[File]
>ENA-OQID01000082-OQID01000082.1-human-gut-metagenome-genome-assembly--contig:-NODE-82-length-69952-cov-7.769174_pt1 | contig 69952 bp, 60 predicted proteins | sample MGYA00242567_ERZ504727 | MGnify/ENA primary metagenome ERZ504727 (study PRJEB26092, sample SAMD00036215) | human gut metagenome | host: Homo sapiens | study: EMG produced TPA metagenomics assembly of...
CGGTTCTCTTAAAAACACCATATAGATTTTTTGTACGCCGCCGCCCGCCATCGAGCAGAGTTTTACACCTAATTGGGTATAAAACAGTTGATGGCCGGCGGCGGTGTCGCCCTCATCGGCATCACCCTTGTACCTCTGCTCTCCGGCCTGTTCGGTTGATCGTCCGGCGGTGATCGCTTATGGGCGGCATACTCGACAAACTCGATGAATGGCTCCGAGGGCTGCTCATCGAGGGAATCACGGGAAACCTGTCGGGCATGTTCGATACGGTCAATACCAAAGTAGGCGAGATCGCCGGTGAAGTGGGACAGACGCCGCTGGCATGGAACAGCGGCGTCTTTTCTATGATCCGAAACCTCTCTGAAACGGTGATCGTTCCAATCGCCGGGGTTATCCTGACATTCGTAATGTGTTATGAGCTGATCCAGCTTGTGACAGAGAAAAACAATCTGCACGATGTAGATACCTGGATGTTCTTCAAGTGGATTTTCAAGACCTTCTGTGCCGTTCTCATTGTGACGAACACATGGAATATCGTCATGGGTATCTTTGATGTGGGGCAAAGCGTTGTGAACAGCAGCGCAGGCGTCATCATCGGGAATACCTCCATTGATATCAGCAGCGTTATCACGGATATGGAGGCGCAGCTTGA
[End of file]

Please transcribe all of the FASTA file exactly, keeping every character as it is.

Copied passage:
>ENA-OQID01000082-OQID01000082.1-human-gut-metagenome-genome-assembly--contig:-NODE-82-length-69952-cov-7.769174_pt1 | contig 69952 bp, 60 predicted proteins | sample MGYA00242567_ERZ504727 | MGnify/ENA primary metagenome ERZ504727 (study PRJEB26092, sample SAMD00036215) | human gut metagenome | host: Homo sapiens | study: EMG produced TPA metagenomics assembly of...
CGGTTCTCTTAAAAACACCATATAGATTTTTTGTACGCCGCCGCCCGCCATCGAGCAGAGTTTTACACCTAATTGGGTATAAAACAGTTGATGGCCGGCGGCGGTGTCGCCCTCATCGGCATCACCCTTGTACCTCTGCTCTCCGGCCTGTTCGGTTGATCGTCCGGCGGTGATCGCTTATGGGCGGCATACTCGACAAACTCGATGAATGGCTCCGAGGGCTGCTCATCGAGGGAATCACGGGAAACCTGTCGGGCATGTTCGATACGGTCAATACCAAAGTAGGCGAGATCGCCGGTGAAGTGGGACAGACGCCGCTGGCATGGAACAGCGGCGTCTTTTCTATGATCCGAAACCTCTCTGAAACGGTGATCGTTCCAATCGCCGGGGTTATCCTGACATTCGTAATGTGTTATGAGCTGATCCAGCTTGTGACAGAGAAAAACAATCTGCACGATGTAGATACCTGGATGTTCTTCAAGTGGATTTTCAAGACCTTCTGTGCCGTTCTCATTGTGACGAACACATGGAATATCGTCATGGGTATCTTTGATGTGGGGCAAAGCGTTGTGAACAGCAGCGCAGGCGTCATCATCGGGAATACCTCCATTGATATCAGCAGCGTTATCACGGATATGGAGGCGCAGCTTGA